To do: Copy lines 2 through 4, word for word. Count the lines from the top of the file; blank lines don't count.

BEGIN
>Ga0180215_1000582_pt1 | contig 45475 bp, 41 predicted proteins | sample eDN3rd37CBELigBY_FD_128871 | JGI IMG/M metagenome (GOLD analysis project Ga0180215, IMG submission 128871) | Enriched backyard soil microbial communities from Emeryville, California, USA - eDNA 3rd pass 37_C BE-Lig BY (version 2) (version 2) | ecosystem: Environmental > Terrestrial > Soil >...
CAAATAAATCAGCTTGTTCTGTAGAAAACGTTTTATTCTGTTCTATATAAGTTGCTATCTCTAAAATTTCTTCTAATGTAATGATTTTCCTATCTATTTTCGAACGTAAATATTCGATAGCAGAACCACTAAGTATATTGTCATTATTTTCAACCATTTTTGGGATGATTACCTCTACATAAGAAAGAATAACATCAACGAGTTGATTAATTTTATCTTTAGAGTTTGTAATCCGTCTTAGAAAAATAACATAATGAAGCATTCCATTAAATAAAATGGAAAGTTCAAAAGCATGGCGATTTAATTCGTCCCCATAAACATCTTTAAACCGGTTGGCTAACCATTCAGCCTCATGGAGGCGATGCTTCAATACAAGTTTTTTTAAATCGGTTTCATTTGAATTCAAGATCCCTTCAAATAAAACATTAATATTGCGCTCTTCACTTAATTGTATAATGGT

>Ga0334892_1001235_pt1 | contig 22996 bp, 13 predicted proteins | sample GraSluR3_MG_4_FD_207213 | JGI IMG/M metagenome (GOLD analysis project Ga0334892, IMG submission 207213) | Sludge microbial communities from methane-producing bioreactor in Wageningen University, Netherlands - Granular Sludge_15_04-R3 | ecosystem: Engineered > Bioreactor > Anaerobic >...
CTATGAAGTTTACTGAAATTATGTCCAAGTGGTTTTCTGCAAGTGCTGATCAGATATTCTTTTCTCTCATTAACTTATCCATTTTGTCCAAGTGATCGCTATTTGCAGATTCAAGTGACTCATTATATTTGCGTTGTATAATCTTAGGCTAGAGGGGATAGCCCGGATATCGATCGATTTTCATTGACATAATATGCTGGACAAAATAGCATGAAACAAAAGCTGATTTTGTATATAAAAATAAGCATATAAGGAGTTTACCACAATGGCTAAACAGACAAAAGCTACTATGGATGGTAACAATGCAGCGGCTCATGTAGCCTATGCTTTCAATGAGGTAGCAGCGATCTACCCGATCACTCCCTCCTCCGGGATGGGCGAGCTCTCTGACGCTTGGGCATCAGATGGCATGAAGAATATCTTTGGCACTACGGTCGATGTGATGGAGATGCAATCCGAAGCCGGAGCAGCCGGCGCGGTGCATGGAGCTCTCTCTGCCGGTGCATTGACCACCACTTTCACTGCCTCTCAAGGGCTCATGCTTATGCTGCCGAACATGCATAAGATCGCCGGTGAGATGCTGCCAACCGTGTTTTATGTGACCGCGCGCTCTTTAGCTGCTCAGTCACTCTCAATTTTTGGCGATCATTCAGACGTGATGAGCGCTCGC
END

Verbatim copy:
CAAATAAATCAGCTTGTTCTGTAGAAAACGTTTTATTCTGTTCTATATAAGTTGCTATCTCTAAAATTTCTTCTAATGTAATGATTTTCCTATCTATTTTCGAACGTAAATATTCGATAGCAGAACCACTAAGTATATTGTCATTATTTTCAACCATTTTTGGGATGATTACCTCTACATAAGAAAGAATAACATCAACGAGTTGATTAATTTTATCTTTAGAGTTTGTAATCCGTCTTAGAAAAATAACATAATGAAGCATTCCATTAAATAAAATGGAAAGTTCAAAAGCATGGCGATTTAATTCGTCCCCATAAACATCTTTAAACCGGTTGGCTAACCATTCAGCCTCATGGAGGCGATGCTTCAATACAAGTTTTTTTAAATCGGTTTCATTTGAATTCAAGATCCCTTCAAATAAAACATTAATATTGCGCTCTTCACTTAATTGTATAATGGT

>Ga0334892_1001235_pt1 | contig 22996 bp, 13 predicted proteins | sample GraSluR3_MG_4_FD_207213 | JGI IMG/M metagenome (GOLD analysis project Ga0334892, IMG submission 207213) | Sludge microbial communities from methane-producing bioreactor in Wageningen University, Netherlands - Granular Sludge_15_04-R3 | ecosystem: Engineered > Bioreactor > Anaerobic >...
CTATGAAGTTTACTGAAATTATGTCCAAGTGGTTTTCTGCAAGTGCTGATCAGATATTCTTTTCTCTCATTAACTTATCCATTTTGTCCAAGTGATCGCTATTTGCAGATTCAAGTGACTCATTATATTTGCGTTGTATAATCTTAGGCTAGAGGGGATAGCCCGGATATCGATCGATTTTCATTGACATAATATGCTGGACAAAATAGCATGAAACAAAAGCTGATTTTGTATATAAAAATAAGCATATAAGGAGTTTACCACAATGGCTAAACAGACAAAAGCTACTATGGATGGTAACAATGCAGCGGCTCATGTAGCCTATGCTTTCAATGAGGTAGCAGCGATCTACCCGATCACTCCCTCCTCCGGGATGGGCGAGCTCTCTGACGCTTGGGCATCAGATGGCATGAAGAATATCTTTGGCACTACGGTCGATGTGATGGAGATGCAATCCGAAGCCGGAGCAGCCGGCGCGGTGCATGGAGCTCTCTCTGCCGGTGCATTGACCACCACTTTCACTGCCTCTCAAGGGCTCATGCTTATGCTGCCGAACATGCATAAGATCGCCGGTGAGATGCTGCCAACCGTGTTTTATGTGACCGCGCGCTCTTTAGCTGCTCAGTCACTCTCAATTTTTGGCGATCATTCAGACGTGATGAGCGCTCGC